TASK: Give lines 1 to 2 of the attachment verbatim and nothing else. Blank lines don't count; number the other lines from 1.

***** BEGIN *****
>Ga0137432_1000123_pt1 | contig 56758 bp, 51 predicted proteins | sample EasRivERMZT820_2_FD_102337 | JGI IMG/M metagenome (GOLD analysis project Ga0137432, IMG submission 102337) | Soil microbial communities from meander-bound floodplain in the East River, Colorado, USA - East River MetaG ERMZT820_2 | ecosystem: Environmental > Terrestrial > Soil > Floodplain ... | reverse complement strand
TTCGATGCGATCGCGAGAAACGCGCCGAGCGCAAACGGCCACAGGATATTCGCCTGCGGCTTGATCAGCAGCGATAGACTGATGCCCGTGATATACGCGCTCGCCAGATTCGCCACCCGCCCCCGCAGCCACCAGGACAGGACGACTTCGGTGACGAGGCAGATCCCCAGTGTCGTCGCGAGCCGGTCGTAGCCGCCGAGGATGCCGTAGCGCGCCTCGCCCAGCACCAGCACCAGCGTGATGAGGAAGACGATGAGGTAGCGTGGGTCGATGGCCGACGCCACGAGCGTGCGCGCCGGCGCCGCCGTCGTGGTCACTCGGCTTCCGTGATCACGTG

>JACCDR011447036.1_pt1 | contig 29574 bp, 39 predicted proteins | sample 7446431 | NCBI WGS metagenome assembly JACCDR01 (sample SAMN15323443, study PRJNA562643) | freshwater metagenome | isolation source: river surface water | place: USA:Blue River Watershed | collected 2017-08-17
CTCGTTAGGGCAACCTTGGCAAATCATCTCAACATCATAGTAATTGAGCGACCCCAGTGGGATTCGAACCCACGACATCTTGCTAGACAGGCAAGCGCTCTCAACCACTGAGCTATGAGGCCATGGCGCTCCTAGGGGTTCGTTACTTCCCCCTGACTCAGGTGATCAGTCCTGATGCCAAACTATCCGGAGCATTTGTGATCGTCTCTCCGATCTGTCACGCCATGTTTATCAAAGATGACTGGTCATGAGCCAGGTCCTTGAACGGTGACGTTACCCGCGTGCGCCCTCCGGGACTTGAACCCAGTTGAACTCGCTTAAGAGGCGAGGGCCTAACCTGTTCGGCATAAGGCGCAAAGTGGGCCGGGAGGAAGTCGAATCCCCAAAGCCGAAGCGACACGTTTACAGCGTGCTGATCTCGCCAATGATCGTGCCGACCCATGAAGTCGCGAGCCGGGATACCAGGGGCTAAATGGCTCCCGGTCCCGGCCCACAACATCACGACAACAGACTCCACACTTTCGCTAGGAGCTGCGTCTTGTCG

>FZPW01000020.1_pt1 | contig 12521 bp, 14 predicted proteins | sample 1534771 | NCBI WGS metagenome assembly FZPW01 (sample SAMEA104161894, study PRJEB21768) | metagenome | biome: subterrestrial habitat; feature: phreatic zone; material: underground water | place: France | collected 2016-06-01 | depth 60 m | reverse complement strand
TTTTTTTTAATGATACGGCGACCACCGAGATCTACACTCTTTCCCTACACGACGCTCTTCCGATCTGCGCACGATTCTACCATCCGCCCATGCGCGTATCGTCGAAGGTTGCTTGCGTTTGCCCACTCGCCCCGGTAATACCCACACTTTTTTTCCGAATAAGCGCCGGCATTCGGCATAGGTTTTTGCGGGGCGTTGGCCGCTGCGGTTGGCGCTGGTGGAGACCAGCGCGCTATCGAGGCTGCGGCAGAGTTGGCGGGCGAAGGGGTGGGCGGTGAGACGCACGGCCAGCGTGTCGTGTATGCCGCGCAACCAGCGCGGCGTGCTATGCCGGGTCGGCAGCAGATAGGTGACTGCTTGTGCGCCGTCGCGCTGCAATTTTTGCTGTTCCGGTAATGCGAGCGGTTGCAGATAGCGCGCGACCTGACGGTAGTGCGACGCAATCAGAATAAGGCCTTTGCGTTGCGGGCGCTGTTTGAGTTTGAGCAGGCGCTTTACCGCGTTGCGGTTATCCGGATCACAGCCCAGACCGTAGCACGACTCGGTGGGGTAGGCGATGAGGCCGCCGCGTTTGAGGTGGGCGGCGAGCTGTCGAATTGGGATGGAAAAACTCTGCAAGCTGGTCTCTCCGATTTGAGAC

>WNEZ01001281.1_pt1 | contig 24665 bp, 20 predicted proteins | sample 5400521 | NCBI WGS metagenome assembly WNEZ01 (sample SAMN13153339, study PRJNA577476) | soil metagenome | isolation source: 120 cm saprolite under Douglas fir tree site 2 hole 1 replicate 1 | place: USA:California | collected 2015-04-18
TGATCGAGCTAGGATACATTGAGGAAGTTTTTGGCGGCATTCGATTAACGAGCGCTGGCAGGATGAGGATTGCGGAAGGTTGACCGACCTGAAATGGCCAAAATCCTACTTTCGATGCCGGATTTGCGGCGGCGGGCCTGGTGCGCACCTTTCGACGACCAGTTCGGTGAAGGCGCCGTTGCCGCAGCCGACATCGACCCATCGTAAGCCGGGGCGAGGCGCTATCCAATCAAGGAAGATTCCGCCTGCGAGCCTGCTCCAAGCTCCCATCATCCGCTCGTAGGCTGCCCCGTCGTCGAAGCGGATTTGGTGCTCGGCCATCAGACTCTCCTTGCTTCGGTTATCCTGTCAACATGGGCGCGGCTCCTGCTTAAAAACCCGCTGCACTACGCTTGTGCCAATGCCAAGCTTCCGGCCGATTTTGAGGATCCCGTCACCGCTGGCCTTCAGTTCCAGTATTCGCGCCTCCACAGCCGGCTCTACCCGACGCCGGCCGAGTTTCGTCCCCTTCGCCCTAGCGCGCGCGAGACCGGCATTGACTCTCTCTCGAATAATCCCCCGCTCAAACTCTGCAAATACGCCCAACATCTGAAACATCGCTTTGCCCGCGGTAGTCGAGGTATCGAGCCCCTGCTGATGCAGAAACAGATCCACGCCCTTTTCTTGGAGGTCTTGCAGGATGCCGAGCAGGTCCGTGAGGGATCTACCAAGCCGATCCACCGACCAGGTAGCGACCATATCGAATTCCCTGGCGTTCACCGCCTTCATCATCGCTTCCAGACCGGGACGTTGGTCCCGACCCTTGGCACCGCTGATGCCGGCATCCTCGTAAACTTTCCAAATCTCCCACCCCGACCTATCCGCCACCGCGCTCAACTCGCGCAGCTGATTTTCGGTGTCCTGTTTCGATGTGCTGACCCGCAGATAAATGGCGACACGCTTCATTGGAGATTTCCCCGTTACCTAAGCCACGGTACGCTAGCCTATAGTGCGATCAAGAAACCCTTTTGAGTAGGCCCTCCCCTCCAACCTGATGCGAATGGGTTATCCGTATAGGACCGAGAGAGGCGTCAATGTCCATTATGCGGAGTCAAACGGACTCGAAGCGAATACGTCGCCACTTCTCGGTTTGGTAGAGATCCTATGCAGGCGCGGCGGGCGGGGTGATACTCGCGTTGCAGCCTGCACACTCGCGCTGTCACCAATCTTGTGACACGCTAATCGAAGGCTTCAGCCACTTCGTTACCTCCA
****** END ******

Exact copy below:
>Ga0137432_1000123_pt1 | contig 56758 bp, 51 predicted proteins | sample EasRivERMZT820_2_FD_102337 | JGI IMG/M metagenome (GOLD analysis project Ga0137432, IMG submission 102337) | Soil microbial communities from meander-bound floodplain in the East River, Colorado, USA - East River MetaG ERMZT820_2 | ecosystem: Environmental > Terrestrial > Soil > Floodplain ... | reverse complement strand
TTCGATGCGATCGCGAGAAACGCGCCGAGCGCAAACGGCCACAGGATATTCGCCTGCGGCTTGATCAGCAGCGATAGACTGATGCCCGTGATATACGCGCTCGCCAGATTCGCCACCCGCCCCCGCAGCCACCAGGACAGGACGACTTCGGTGACGAGGCAGATCCCCAGTGTCGTCGCGAGCCGGTCGTAGCCGCCGAGGATGCCGTAGCGCGCCTCGCCCAGCACCAGCACCAGCGTGATGAGGAAGACGATGAGGTAGCGTGGGTCGATGGCCGACGCCACGAGCGTGCGCGCCGGCGCCGCCGTCGTGGTCACTCGGCTTCCGTGATCACGTG